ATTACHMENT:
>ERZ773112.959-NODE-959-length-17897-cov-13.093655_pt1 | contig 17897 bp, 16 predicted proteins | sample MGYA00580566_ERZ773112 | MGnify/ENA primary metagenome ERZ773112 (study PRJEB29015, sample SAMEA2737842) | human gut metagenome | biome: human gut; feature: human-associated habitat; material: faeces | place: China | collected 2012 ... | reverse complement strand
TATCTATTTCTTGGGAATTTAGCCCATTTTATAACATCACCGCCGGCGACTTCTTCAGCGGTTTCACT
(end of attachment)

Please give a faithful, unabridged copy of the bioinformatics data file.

>ERZ773112.959-NODE-959-length-17897-cov-13.093655_pt1 | contig 17897 bp, 16 predicted proteins | sample MGYA00580566_ERZ773112 | MGnify/ENA primary metagenome ERZ773112 (study PRJEB29015, sample SAMEA2737842) | human gut metagenome | biome: human gut; feature: human-associated habitat; material: faeces | place: China | collected 2012 ... | reverse complement strand
TATCTATTTCTTGGGAATTTAGCCCATTTTATAACATCACCGCCGGCGACTTCTTCAGCGGTTTCACT